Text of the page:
Music DVD Review: Peter Gabriel – Secret World Live
Now, this is more like it.
Peter Gabriel’s performance on Eagle Rock’s newly restored and remastered Secret World Live concert DVD is as energetic, animated, and dare, we say “fun,” as last year’s New Blood – Live In London was stiff, pretentious and boring.
Of course, this is 1993 we are talking about here. Peter Gabriel was twenty years younger back when this concert film – made over the course of a two-night stand before an adoring crowd in Modena, Italy – was last seen.
But there has always been an element of progressive-rock artiness in Gabriel’s music, dating all the way back to his days as the guy who wore all those silly masks with Genesis. The difference here is that Gabriel – and the rest of the amazing group of musicians assembled for this concert – seem to be having such a great time.
There is a sense of immediacy that borders on giddiness felt in the performances on this DVD. Secret World Live was originally conceived as a concert film, made just as Gabriel and his cross-gendered, multi-racial band of art-rock weirdos were first making the transition from small theaters to the big-time world of arena rock.
Peter Gabriel himself almost certainly took himself just as seriously then, as he does now too.
The African rhythms and world music influences which have marked his music ever since are just as prevalent on this performance from 1993, as they are now. But what has been so sorely missed lately – and particularly on the stern-faced, dead seriousness of the recent orchestral New Blood concert DVD – is the element of wide-eyed joy seen and heard here.
Don’t tell anyone, but Peter Gabriel actually smiles on this DVD. A lot. And so does the rest of the band.
This point is only further underscored in the DVD extras here, which include a previously unreleased performance of the song “Red Rain” from this show, and oddly, the much stiffer version of “Rhythm Of The Heat” from last year’s New Blood. While comparing the two may not be entirely fair, the inclusion of both on the same DVD invites this, and as one might expect, the contrasts between them are both vast and palpable.
The real joy though, comes in seeing Peter Gabriel really start to feel his oats as a live performer for the first time in a big arena-rock setting. The stage props here are a far cry from the small budget theatrics of his Genesis days too. The multi-level staging includes everything from elevators, moving floors and trap doors, to the huge UFO which lowers from the ceiling to close the show.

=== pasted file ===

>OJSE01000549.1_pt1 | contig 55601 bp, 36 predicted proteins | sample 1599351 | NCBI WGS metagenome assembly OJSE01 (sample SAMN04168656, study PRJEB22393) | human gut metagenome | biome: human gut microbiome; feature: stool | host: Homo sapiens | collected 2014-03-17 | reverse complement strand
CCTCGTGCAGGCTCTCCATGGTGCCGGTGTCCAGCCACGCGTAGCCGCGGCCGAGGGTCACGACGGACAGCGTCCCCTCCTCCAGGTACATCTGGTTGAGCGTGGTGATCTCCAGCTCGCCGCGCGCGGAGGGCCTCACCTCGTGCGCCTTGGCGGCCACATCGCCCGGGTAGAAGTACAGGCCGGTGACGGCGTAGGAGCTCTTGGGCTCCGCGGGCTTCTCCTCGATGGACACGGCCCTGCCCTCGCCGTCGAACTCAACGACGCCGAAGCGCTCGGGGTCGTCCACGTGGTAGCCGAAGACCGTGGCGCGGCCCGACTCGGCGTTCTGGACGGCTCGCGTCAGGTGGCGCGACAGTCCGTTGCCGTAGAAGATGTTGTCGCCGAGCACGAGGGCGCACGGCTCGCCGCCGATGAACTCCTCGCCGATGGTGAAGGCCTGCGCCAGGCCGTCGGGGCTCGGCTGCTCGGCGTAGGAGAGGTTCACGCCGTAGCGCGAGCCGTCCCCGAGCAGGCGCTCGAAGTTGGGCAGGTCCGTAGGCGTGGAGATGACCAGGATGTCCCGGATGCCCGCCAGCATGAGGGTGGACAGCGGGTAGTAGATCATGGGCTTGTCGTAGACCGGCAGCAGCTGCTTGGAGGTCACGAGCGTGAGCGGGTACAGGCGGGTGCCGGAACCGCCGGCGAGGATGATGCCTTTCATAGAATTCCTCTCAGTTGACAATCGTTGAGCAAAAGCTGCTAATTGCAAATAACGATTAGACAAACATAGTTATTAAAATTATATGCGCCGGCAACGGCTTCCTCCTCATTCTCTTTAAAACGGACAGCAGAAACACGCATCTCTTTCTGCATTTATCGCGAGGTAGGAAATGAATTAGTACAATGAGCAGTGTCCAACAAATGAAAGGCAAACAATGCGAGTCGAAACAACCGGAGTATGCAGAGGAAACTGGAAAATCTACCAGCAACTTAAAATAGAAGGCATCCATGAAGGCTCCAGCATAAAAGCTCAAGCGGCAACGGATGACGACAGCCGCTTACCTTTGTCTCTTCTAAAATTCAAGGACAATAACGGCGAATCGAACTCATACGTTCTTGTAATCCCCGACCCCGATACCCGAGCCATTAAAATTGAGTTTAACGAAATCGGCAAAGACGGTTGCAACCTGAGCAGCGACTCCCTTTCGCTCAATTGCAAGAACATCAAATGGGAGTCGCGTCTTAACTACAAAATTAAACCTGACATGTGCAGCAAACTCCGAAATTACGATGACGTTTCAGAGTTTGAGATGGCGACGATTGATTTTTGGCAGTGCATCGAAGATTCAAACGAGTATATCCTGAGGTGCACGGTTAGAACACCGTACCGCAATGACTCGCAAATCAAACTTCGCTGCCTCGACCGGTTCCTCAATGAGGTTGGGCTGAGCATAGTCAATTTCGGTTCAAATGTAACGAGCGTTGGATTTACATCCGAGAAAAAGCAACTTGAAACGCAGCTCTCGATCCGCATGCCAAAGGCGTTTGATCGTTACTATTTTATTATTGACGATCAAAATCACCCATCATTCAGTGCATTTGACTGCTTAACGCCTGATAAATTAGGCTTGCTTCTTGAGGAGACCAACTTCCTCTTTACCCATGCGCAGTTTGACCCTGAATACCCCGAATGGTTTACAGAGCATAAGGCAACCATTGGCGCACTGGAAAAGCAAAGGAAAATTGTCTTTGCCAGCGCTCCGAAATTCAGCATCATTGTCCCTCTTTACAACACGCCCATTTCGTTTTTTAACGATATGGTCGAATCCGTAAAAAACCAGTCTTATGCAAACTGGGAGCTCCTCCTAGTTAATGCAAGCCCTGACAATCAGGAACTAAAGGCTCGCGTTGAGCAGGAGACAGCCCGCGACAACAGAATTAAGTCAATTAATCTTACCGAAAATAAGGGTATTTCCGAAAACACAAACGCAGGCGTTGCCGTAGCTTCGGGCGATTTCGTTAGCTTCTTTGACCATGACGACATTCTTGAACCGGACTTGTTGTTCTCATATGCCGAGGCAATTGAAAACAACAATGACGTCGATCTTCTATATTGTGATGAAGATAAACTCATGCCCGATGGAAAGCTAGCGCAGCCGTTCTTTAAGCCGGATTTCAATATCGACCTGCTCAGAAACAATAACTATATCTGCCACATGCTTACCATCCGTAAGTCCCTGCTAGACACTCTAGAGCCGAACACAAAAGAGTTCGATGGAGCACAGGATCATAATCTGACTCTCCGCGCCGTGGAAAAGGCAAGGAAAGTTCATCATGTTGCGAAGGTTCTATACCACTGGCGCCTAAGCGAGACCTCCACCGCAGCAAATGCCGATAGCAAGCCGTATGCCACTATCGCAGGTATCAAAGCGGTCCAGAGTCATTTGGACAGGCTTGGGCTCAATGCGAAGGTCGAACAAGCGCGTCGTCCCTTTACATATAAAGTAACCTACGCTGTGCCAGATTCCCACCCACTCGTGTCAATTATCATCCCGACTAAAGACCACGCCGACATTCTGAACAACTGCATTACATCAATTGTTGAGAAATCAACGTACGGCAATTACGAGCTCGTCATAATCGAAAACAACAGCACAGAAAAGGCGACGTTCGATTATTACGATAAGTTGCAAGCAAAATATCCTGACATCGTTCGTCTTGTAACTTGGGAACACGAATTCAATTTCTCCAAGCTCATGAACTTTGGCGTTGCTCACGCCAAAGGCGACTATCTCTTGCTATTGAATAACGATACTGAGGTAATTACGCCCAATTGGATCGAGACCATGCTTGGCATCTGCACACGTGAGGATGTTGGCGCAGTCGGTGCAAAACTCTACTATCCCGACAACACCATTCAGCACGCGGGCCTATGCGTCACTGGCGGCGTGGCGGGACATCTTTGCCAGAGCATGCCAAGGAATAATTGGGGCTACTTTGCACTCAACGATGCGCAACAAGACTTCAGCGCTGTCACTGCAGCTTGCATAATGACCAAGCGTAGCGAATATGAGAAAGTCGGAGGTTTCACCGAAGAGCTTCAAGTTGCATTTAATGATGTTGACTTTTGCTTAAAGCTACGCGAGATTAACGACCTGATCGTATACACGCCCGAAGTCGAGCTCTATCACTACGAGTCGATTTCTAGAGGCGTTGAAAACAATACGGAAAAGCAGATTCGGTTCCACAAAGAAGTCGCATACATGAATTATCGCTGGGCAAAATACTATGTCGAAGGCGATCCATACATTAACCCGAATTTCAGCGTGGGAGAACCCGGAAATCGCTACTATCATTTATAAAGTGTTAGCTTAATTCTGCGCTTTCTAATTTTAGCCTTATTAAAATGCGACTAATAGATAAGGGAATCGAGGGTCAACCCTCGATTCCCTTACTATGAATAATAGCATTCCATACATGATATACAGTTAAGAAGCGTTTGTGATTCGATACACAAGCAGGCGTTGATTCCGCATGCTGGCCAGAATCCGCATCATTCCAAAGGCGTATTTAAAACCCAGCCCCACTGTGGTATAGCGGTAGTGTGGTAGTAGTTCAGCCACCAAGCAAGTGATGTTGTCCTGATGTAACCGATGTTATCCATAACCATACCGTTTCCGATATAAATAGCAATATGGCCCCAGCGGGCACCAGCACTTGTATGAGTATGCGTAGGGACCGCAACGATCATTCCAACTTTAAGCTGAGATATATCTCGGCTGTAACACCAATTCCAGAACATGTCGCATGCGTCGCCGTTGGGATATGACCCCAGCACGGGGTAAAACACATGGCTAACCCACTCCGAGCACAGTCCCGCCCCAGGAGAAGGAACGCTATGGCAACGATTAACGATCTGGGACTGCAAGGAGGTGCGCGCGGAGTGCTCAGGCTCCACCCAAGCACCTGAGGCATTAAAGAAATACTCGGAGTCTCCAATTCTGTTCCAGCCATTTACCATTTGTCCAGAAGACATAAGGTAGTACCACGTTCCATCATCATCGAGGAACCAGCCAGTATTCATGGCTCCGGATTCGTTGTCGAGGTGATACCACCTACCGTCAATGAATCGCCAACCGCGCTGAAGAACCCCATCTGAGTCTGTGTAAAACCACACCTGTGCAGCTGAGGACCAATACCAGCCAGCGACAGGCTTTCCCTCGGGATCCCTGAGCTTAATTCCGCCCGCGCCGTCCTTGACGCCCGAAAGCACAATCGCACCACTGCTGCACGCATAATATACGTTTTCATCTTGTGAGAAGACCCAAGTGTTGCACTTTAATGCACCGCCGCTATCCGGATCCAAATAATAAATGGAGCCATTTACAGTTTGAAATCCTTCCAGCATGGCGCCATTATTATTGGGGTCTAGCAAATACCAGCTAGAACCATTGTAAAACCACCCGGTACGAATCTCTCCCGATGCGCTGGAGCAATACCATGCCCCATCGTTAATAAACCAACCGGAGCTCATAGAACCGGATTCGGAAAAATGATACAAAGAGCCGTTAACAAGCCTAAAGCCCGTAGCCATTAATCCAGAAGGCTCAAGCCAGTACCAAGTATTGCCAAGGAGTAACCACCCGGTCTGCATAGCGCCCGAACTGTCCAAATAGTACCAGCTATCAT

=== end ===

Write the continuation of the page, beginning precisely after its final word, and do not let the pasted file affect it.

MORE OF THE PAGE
Gabriel makes the most of it too. From the Jagger-like, choreographed dance moves of “Sledgehammer,” to his grand entrance from a telephone booth on “Come Talk To Me” (where he also channels a bit of his inner-David Bowie), Gabriel – as well as the rest of the band – works every inch of the stage like a pro.
Speaking of the band, not enough can be said about these guys.
But a few of these great musicians need to be singled out in particular. Paula Cole is probably the biggest surprise here, particularly when she nails the Kate Bush parts on “Don’t Give Up.” Drummer Manu Katche is also rock-solid, providing just the right compliment of snap and crackle to the funky bass pop of the great Tony Levin.
But outside of Peter Gabriel himself, Levin is the true star of this DVD.
Back in the day, Tony Levin was known mainly for his distinctive bald head, and to music nerds, for his use of the then futuristic looking, fretless bass instrument known as the “Stick.” Here, he uses so many different exotic looking basses that it makes the “Stick” appear almost primitive. The common thread throughout – in his use of these many strange looking instruments – is the deep throbbing bass that provides much of the foundation for the music heard here.
Levin also occasionally gets a few choice dance moves of his own in there, and check out the crazy long finger attachments he uses on “Steam.”
This a great performance. But more than that, it is a reminder of a long since forgotten time, just before Peter Gabriel fell victim to the David Byrne sickness of taking his art just a bit too seriouS.
Article first published at Blogcritics Magazine.